Alzheimer’s is an extremely prevalent affliction -affecting roughly 1/8 of the senior’s population. For such a widespread condition, the average person knows relatively little about this disease – and may be prone to rumours concerning Alzheimer’s. Let’s disperse some of those myths, discuss the condition, and look at several new treatments that are on the horizon.
Not just a senior’s affliction
Almost five and a half million individuals in the US currently have Alzheimer’s disease. Over 200,000 of these individuals are under the age of 65. They’ve been diagnosed with younger-onset Alzheimer’s. Symptoms of this variety of the disease can appear as early as your twenties, although such instances are quite rare. Usually, younger-onset Alzheimer’s is found in families whom have already demonstrated a strong genetic propensity for this disease.
Common myths about Alzheimer’s
The most common form of dementia, Alzheimer’s often attracts myths regarding its causes. Many are little more than superstition. Sometimes rumoured to have Alzheimer’s-causing properties, silver teeth fillings have been found harmless by both the FDA and the New England Medical Journal. Others have speculated that using aluminum cookware, cups, and cutlery could potentially increase your chance of developing Alzheimer’s disease. Our day-to-day contact with aluminum has not been conclusively linked to Alzheimer’s, but dismissing this rumour does not pardon other heavy metals – especially lead.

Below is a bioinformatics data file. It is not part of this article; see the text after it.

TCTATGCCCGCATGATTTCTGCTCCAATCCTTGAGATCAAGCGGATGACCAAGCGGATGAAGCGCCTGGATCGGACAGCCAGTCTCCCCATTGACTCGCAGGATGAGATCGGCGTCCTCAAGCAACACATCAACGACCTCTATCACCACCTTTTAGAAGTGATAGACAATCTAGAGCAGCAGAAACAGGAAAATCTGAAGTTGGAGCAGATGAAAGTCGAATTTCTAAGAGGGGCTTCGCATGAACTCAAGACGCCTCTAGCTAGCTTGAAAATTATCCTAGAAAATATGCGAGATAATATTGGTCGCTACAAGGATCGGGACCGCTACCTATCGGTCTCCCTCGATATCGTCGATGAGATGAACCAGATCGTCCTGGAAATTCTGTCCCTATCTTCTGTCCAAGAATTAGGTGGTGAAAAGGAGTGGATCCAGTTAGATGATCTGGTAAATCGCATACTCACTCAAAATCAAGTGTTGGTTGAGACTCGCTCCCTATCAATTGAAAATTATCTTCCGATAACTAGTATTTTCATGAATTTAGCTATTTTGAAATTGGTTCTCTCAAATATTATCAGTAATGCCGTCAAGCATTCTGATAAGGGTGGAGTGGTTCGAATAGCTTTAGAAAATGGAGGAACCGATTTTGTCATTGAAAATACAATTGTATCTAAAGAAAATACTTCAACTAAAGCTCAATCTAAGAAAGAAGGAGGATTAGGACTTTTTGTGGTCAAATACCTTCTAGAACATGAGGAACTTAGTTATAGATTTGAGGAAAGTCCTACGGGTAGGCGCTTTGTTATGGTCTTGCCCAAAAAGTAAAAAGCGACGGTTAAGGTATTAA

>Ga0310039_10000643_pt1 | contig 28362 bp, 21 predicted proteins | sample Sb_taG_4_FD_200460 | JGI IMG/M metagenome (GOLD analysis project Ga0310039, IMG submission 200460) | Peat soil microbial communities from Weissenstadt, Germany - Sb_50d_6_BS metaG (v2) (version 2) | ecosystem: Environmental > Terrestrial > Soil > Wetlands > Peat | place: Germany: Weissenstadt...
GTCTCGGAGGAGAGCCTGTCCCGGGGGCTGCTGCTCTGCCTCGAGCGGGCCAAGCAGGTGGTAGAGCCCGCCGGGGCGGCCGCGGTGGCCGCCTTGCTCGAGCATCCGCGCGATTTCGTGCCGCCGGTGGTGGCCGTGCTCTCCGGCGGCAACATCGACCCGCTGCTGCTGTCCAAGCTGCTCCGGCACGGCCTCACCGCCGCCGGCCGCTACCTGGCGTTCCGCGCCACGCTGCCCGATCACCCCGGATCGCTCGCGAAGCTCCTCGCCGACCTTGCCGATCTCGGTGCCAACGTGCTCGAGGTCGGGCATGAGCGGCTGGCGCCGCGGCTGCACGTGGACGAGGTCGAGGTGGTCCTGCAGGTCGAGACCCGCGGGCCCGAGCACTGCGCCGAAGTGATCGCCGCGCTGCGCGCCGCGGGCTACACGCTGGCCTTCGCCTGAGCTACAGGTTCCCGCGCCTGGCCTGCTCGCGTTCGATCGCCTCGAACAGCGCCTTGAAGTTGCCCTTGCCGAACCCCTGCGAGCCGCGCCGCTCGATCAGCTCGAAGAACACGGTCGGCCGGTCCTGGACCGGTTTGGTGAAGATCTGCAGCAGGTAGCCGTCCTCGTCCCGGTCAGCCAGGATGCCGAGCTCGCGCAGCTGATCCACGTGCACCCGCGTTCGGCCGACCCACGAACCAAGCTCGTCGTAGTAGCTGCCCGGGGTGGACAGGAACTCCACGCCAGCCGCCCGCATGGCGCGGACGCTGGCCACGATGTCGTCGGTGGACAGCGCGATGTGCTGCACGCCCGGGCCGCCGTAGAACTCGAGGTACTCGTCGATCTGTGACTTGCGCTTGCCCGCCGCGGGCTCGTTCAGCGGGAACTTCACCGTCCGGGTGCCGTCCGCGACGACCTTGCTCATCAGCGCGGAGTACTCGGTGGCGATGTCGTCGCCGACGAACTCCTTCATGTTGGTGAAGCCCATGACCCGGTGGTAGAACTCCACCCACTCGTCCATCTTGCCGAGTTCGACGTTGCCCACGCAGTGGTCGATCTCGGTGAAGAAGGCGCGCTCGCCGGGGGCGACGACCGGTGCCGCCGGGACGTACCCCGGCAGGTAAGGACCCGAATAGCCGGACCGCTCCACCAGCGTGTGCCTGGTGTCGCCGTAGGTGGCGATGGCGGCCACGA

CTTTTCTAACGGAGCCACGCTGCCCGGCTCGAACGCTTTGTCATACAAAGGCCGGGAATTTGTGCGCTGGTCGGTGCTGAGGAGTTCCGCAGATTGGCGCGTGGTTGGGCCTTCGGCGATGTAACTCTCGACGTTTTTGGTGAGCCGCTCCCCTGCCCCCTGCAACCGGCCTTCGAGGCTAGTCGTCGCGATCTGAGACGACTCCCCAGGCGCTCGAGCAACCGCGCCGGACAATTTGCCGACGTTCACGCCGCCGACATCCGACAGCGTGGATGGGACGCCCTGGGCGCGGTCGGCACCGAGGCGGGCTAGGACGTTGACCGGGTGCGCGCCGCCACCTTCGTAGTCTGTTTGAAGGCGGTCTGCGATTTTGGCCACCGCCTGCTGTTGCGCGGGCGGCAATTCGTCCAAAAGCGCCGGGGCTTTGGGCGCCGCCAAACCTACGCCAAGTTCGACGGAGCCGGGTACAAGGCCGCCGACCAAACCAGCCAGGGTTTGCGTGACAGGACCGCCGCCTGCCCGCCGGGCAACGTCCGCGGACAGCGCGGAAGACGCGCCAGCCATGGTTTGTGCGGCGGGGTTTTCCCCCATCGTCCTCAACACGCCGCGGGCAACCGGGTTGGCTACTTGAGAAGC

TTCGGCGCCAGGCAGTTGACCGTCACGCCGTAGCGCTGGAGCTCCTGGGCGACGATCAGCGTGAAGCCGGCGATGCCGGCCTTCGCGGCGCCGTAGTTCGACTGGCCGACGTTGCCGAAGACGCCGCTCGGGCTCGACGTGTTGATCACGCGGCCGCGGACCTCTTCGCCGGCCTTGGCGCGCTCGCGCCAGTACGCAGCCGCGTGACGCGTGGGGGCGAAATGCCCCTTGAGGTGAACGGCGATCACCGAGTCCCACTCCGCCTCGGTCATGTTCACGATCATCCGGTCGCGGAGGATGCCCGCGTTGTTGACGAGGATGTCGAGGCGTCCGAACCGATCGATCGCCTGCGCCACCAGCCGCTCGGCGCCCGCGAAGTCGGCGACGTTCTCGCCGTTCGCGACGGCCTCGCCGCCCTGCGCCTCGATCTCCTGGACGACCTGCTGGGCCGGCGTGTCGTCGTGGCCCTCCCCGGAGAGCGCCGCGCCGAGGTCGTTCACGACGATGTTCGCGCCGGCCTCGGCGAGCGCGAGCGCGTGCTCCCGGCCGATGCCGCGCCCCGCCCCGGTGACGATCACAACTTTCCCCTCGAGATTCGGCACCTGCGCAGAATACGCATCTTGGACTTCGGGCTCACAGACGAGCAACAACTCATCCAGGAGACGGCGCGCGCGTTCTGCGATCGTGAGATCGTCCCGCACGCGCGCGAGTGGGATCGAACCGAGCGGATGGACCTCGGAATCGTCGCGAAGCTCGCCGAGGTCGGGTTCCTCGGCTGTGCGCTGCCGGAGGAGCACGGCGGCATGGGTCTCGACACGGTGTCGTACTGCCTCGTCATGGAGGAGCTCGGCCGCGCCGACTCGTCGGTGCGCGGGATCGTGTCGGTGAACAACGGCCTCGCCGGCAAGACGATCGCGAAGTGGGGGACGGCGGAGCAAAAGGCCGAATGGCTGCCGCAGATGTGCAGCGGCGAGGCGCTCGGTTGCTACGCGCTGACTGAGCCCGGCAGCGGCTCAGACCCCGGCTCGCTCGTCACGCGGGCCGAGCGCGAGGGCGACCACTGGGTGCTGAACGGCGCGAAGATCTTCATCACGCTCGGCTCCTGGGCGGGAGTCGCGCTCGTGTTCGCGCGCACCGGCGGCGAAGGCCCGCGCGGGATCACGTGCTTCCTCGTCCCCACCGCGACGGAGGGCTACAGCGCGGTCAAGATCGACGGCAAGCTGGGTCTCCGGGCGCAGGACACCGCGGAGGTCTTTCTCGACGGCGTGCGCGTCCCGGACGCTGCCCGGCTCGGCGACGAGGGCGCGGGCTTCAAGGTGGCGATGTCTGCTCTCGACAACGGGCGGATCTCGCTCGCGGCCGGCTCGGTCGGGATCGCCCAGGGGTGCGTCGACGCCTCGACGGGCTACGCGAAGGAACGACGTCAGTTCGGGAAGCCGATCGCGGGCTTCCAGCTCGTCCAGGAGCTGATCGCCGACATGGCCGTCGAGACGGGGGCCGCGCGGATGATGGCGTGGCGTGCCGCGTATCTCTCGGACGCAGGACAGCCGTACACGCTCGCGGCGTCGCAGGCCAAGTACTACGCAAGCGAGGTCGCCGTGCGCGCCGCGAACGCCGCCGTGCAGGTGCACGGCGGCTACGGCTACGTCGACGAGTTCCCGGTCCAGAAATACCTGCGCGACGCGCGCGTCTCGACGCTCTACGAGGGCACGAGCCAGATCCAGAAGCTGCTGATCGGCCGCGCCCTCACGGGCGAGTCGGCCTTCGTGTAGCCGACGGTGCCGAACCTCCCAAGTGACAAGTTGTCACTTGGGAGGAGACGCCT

This disease has many factors which can contribute its onset – including strokes, head trauma, diabetes, and obesity. Keeping healthy and maintaining a sensible diet may be an effective strategy in reducing the likelihood of Alzheimer’s. The easiest way to discover your nutritional options is to consult with your caregiver, or the dietary advisor at your retirement home.
The future of treatment
Several promising new substances are slowly transforming how Alzheimer’s disease is treated. Scientists at the Cleveland Clinic in Ohio have recently isolated a compound called MDA7. Originally discovered during chemotherapy trials, the substance interferes with Alzheimer’s ability to develop – as well as repairing some of the damage already inflicted by the disease. A second treatment called IVIG focuses on delivering intravenous immunoglobulin to a patient. This has been found to prevent the disintegration of memory – including an ability to partially rehabilitate a patient’s problem solving and comprehensional abilities.
Finally, there’s always exercise – a tremendous ally in the quest to optimize our health. By stimulating blood circulation, exercise helps deliver nutrition throughout the body, and assists in the removal of detrimental elements. This can substantially reduce the likelihood of complications like stroke and heart disease – both which are significant factors in the cause and severity of Alzheimer’s.
Josh Byer is an author, blogger, and copywriter residing in Vancouver, BC. His article appears courtesy of SeniorsZen.com,a complimentary retirement resource for Canadian seniors.